“That evening my cousin wrote to me in Kherson, a city in southern Ukraine that was heavily attacked. Luckily he was out of the country at the time but worried about his business partner. He asked if I could host his partner’s family – they were fleeing the city and in dire need of housing. I agreed and they arrived the next day. Seeing the fear in her eyes terrified me. You could see the brutal reality of war in their paranoia, in the way they jumped out of their seats when they heard an unexpectedly loud noise. They asked us to take them to safety in case war came to Chernivtsi. We knew that was a possibility. Yuri and I had a long discussion about our next move. We knew that fleeing the country would mean leaving Yuri behind; he had to stay because of martial law in Ukraine. Still, he told us we had to go. We didn’t want to put our sons in danger. We figured it would only be temporary, that we would see each other once the conflict was over.

“Chernivtisi is close to the Romanian border and I had relatives in Timișoara, a city in western Romania. They didn’t have a place to take us, but they found someone nearby who offered to take in Ukrainian refugees. So we packed the essentials for the 700-kilometer drive into our car. Many tears flowed as we hugged and said goodbye to Yuri.

“My sons and I spent 14 uncomfortable hours in line to cross the border, trying and failing to sleep in the confines of our car. When we were in Romania it felt like something heavy had been lifted from my chest. I was still worried about my husband, but it was a relief to know our sons were finally safe. When we arrived in Timișoara we found that our host had left us a nice, clean apartment, fully stocked with groceries.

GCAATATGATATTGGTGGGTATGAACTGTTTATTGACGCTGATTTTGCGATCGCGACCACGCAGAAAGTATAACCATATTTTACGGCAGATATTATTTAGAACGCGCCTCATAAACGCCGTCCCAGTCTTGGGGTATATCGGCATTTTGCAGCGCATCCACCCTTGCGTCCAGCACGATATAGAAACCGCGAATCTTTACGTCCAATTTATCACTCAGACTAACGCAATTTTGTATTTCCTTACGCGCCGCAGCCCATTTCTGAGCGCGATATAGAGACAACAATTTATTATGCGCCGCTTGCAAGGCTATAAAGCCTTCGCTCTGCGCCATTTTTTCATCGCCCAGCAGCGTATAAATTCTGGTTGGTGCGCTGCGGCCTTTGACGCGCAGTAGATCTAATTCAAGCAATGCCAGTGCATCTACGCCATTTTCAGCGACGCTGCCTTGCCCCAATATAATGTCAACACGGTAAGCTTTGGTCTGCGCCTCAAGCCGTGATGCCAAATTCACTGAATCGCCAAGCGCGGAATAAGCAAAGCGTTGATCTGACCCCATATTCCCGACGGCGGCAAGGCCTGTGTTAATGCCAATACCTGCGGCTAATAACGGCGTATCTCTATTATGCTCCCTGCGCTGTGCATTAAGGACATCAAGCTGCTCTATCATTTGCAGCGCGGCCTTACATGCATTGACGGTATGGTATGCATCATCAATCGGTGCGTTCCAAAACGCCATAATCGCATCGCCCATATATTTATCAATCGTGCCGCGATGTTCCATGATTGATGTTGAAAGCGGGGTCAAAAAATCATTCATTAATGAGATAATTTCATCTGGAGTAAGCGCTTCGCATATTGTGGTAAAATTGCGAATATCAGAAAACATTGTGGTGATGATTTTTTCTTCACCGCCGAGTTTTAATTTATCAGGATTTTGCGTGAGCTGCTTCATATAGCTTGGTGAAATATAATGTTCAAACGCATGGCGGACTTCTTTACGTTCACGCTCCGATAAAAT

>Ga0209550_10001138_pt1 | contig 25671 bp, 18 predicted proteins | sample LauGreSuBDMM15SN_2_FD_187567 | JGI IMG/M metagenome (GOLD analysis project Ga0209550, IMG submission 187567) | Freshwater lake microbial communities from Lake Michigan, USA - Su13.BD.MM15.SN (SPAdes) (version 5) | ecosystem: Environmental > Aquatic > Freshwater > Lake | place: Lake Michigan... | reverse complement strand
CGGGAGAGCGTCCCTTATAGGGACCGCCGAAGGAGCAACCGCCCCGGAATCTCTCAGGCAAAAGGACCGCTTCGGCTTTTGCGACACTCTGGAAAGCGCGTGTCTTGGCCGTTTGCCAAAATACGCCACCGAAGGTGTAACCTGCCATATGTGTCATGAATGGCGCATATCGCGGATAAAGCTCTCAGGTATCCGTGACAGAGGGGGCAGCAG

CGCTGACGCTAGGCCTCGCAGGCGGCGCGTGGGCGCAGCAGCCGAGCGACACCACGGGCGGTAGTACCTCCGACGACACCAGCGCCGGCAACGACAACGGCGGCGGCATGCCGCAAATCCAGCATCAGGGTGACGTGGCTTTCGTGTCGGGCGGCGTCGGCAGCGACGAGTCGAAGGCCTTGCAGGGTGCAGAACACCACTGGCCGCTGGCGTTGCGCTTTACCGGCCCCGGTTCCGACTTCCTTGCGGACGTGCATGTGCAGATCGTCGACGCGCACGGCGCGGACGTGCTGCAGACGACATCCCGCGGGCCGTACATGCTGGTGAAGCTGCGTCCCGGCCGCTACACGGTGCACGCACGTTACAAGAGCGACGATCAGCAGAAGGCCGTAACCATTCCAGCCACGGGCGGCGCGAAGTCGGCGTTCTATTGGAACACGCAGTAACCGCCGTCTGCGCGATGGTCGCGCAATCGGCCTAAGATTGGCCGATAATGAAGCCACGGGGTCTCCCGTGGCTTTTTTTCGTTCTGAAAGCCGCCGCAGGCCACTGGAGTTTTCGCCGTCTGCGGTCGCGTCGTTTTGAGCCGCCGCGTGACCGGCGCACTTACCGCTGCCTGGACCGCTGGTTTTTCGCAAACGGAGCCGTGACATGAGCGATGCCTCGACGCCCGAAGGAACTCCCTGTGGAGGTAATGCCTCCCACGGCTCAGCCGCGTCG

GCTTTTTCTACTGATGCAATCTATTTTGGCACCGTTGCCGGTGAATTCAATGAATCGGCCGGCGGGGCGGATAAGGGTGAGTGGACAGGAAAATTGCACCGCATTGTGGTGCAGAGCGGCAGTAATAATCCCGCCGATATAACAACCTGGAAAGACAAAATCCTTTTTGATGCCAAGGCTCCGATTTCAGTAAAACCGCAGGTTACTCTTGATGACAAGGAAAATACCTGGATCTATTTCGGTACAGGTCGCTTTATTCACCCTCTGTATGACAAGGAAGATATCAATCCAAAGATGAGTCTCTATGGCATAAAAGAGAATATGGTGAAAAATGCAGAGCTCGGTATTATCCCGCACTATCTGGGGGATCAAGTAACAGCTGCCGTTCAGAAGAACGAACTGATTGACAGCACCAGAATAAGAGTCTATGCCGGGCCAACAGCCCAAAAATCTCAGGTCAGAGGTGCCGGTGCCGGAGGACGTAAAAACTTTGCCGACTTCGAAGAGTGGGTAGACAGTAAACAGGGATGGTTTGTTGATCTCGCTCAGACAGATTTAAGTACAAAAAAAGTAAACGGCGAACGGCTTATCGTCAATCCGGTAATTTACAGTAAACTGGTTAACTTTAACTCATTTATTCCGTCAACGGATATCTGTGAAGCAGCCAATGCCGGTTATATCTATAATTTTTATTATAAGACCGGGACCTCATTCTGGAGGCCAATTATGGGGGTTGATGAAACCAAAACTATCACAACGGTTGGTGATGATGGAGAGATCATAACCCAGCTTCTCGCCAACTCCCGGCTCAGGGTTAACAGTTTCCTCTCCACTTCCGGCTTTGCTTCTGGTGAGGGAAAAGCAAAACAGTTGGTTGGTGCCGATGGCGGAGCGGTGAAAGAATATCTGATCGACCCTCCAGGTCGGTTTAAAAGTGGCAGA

“A few days after arriving in Romania, Zhanna called. She asked if I would like to come to Canada and live at her house in Mississauga. I was reluctant to take such a big step away from my husband and parents. But Zhanna told me that this was the perfect time for my sons to have a better future there. I called Yuri and he agreed. Even my mother, who was so against me moving 16 years ago, supported the idea. She promised to visit us after the war was over. So I told Zhanna I would accept her offer.

“Zhanna works for Immigration, Refugees and Citizenship Canada so she has a lot of experience helping people like us. With her help, we spent the next few weeks applying for our visas and getting all the necessary documents. After getting the approval, we booked train tickets from Timișoara to Bucharest. From there we would fly to Warsaw and then on to Toronto.